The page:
Bernardo M. Villegas
Articles  >> more topics
Encountering Dragons

          "There Be Dragons" were words written on ancient maps on territories unknown to the cartographers.  They were warning of possible dangers.  A very apt title for a Hollywood film that will soon be shown in several theaters in Manila and in other cities in the Philippines.  Directed by two-time Academy Award-nominee Roland Joffe, director of such films as The Mission, The Killing Fields and the City of Joy, "There Be Dragons" stars Charlie Cox (Stardust, Casanova), Wes Bentley (American Beauty, Ghost Rider), Olga Kuylenko (Quantum of Solace, Max Payne), Derek Jacobi (Gladiator, The Golden Compass), Dougras Scott (Mission Impossible II, Ever After), and Rodrigo Santoro (300, Che).

          The film is a historical epic full of action, adventure, passion, and love set in the turbulent period of one of the most cruel civil strifes in modern history, the Spanish Civil War of 1936 to 1939.  It narrates the lives of two childhood friends, Josemaria Escriva (Cox) and Manolo Torres (Bentley) who get separated by the agitated political events just before the Civil War and choose opposite roads when the war breaks out.  Josemaria chooses the way of love and peace:  he becomes a priest and later Founder of Opus Dei, a way of sanctification of ordinary life.  Manolo, on the other hand, chooses the way of hatred and violence, ending up as a spy in the Republican army.  During this time, he becomes infatuated with a beautiful Hungarian revolutionary, Ildiko (Kuylenko) who joins the Republican Army motivated by her noble ideals to free the working class from the abusive capitalists of those times.   But when Ildiko rejects his advances and gives herself instead to the courageous leader of a Republican militia group, Oriol (Santoro), his jealous fury leads Manolo to a disastrous and murderous path of treason and betrayal.

          Roland Joffe meets the challenge of interweaving in the plot the real life story of St. Josemaria Escriva, canonized in October 2002 by Blessed John Paul II, and the fiction of Manolo and his son Roberto, a modern-day journalist who was assigned to write a book on St. Josemaria, which task eventually led to his discovering the secret and dark past of his father.  As I reviewed the movie in a pre-screening show, I decided to write this article to help movie goers understand the complexity of the intertwining plots.  There are times when there are too many plots and subplots that some confusion can arise.  Thus, this short explanation.

          An underlying theme of the film is that every saint has a past.  The Director, who also wrote the script, captured very well the reality that St. Josemaria was not born with a halo around his head.  Like the rest of ordinary human beings, he had defects which he had to overcome by dint of repeating virtuous acts and by prayer and sacrifice.  He is shown in his childhood as an ill-tempered and impulsive individual, throwing a dish against a wall during a moment of fury; almost hurting others while driving a horse carriage with wild abandon; and bloodying the nose of a classmate in a typical teenagers' rumble.  As he grew up and applied the human and supernatural means to struggle to be a saint, he became a true sower of peace and joy in every environment in which he lived.  When he was fifteen, he decided that God was calling him to be a priest upon seeing the footprints on the snow of a barefoot monk.  The obvious sacrifice of this monk moved him to give himself completely to God in apostolic celibacy.  As a young priest, he worked untiringly to comfort the poor and the sick in some of the most depressed areas of Madrid.  He endured all the sufferings of a hunted priest in the midst of the persecution by the communists who murdered thousands of priests and religious.  When he was finally persuaded, against his will, to try to escape from the communist zone by crossing the Pyrenees to go to France, he was in constant anguish because he felt guilty for abandoning his family and the remaining members of Opus Dei in Madrid.  Only when he found the sign that he had asked God to send him did he realize that it was God's will that he should cross the border to France.  The sign was a wooden rose that was part of a statue of the Blessed Virgin Mary in a mountain shrine destroyed by the communists.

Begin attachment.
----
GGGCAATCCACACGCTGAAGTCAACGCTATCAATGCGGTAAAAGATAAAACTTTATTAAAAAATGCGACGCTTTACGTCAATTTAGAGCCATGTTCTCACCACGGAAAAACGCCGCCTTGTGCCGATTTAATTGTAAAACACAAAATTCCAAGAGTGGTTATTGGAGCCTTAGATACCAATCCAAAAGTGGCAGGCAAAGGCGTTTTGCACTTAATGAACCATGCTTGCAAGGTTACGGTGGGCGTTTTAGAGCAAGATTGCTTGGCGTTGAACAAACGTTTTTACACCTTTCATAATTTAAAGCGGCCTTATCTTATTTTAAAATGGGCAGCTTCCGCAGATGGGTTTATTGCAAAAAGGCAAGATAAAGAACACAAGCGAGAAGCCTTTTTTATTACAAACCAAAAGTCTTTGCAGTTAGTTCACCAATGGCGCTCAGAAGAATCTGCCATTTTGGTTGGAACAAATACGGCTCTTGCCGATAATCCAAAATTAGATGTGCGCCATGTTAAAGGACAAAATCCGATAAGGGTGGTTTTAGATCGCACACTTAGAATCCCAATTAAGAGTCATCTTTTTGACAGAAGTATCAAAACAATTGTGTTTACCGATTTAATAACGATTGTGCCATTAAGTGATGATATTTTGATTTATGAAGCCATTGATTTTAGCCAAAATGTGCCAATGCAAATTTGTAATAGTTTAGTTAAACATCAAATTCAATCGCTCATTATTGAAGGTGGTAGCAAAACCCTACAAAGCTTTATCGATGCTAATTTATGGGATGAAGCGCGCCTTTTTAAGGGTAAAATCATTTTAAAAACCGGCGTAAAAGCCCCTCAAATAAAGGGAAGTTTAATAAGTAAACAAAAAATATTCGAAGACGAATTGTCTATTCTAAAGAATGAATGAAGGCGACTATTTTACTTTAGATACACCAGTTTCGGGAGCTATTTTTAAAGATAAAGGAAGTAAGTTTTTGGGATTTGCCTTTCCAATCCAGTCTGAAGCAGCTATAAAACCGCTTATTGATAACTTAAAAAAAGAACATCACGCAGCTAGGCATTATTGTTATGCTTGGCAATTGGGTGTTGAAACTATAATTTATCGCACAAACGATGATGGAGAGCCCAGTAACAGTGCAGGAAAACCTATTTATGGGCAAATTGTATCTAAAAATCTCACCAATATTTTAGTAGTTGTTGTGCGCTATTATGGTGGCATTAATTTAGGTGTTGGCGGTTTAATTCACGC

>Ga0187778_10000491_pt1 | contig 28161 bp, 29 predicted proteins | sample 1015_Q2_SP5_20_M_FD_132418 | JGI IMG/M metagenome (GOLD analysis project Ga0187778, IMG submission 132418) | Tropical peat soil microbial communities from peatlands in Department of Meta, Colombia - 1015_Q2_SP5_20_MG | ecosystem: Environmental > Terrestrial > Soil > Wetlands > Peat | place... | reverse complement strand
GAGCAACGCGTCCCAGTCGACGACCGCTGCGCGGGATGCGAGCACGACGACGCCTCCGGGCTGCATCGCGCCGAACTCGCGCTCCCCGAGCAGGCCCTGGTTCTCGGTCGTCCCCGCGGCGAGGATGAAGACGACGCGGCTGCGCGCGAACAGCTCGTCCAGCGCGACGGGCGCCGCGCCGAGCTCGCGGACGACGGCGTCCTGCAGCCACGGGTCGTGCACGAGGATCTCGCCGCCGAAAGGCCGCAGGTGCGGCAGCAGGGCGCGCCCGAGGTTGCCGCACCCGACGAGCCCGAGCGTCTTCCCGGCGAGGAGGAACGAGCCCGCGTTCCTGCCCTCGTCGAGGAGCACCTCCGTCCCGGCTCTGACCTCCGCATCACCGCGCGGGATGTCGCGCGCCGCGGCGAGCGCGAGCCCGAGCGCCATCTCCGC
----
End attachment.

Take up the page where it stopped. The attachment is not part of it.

The strongest message I got from the film is the value of forgiveness.  One can forgive even the most heinous offense if he knows how to love truly.  As St. Josemaria often said, love consists more in understanding than in giving.  Joffe captured very well the appropriate attitude that a true Christian should have adopted during the civil war of Spain.  As repeated often by St. Josemaria in his advice to the youthful members of Opus Dei then, there were good and evil people on both sides of the war.  Among the Republicans were well-meaning social reformers and aggrieved workers who were just clamoring for social justice.  It was not a matter of black and white:  the Republicans were bad because they included Stalinists and communists who were burning Catholic churches and assassinating priests and religious and, on the other hand, the Nationalists (led by Franco) were good because they were protecting the Church. This was an oversimplification.  On the side of Franco, there were also sympathizers of the Nazis who were  guilty of summary executions of their leftist enemies.  In other words, there were both good and evil individuals on both sides of the struggle.  St. Josemaria could really talk about being a sower of peace and joy because he lived to a heroic degree the virtue of understanding.  The movie's ending dramatically illustrated this virtue and the power of forgiveness to break the chains of the past. Those whose tears flow easily should be ready with abundant napkins or handkerchiefs.  For comments, my email address is